[patch] Spelling fixes

Russ Allbery eagle at eyrie.org
Mon Apr 23 18:53:34 UTC 2018

Christoph Biedl <cbiedl at gmx.de> writes:

> finally I started converting my sloppyly distributed inn2 installations
> into packages. Along the way, Debian's packaging checker reported quite
> a lot of spelling errors, I'm attaching a patch below to change that.
> As I'm not an English speaker: Please check for possible false
> positives. Most prominentely, I'm not really convinced about changing
> "allows to" into "allows one to", same for "permits".

I haven't looked at this in detail, but for the record, that change is
generally correct.  For whatever reason, English doesn't let one say "this
permits to validate control articles" (for instance).  I'm not sure I have
the details of the grammar exactly right, but the way I'd think of it is
that "permits" is a transitive verb that needs some sort of object (some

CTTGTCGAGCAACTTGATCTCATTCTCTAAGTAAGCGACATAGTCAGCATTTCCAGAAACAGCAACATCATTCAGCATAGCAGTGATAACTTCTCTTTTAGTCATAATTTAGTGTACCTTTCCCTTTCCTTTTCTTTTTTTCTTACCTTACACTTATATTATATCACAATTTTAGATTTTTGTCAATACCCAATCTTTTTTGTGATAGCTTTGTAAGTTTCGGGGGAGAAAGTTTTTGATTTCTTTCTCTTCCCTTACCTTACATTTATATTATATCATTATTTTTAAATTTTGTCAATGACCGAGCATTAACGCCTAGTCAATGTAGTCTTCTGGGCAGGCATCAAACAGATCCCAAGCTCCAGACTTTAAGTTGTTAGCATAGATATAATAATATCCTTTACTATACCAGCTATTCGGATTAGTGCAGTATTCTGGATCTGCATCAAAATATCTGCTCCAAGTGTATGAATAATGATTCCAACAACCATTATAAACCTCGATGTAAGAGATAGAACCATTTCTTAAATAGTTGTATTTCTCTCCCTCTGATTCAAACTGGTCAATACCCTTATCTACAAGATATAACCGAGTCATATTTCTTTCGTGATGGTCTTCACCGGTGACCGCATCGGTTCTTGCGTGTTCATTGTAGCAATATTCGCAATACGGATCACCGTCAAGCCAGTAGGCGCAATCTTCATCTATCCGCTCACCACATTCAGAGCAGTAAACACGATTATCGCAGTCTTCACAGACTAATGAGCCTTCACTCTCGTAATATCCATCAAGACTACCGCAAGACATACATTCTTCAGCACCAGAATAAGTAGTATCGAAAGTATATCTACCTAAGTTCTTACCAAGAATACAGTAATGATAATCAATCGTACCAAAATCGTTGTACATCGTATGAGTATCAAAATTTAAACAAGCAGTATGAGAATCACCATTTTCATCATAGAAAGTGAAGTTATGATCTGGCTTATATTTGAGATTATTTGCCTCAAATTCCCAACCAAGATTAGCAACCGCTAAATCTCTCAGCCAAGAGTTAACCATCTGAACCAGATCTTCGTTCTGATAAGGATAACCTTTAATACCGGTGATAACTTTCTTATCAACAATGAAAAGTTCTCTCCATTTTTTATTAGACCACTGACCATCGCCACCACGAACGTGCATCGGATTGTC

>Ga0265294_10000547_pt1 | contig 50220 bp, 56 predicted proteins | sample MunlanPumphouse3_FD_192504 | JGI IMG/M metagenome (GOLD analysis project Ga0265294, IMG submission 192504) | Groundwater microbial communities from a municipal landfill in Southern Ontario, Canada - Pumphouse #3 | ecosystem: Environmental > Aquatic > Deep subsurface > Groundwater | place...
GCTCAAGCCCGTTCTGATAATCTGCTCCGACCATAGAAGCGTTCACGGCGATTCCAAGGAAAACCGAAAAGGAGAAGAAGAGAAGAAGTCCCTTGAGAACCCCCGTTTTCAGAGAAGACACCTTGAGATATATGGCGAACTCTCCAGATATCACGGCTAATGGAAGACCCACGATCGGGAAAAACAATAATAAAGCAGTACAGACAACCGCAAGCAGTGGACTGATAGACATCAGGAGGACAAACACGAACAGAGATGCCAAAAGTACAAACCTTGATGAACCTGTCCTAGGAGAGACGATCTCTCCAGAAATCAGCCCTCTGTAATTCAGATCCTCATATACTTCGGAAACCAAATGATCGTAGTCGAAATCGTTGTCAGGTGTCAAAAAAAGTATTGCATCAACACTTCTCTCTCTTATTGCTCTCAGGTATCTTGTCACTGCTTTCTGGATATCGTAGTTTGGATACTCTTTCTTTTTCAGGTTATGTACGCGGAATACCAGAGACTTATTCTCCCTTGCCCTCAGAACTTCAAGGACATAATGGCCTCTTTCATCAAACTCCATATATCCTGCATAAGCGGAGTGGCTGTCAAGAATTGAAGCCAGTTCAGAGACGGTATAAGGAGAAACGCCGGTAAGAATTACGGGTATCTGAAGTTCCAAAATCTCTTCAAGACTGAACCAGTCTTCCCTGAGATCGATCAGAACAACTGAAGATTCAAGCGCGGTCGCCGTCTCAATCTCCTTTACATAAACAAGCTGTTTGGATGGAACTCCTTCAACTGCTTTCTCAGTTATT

action to be permitted or some person who is being permitted).  The
infinitive "to validate" can't normally function in English as a noun, so
it can't be the object of a verb.

You have to either say "this permits one to validate control articles" (so
"one" is the person being permitted), or say "this permits validating
control articles" (the gerund phrase "validating control articles" is the
action being permitted).  Or "this permits validation of control
articles," which provides a regular noun object.

"Allows" is indeed the same issue.

As a matter of style, I'd probably prefer "this permits validation of
control articles," since it seems shorter and more direct than "this
permits one to validate control articles."  The "one" there is a sort of
abstract grammatical placeholder that isn't adding much to the meaning of
the sentence.  But that sort of rephrasing is far more of a style thing
than a correctness thing.

Lintian of course can't recommend the last form because there is no
general automated transformation from the infinitive of a verb ("to
validate") to a noun ("validation"), so it recommends the correction
that's the most generally applicable.  It's almost always safe
grammatically to just insert "one," even if it's not great style.

Russ Allbery (eagle at eyrie.org)              <http://www.eyrie.org/~eagle/>

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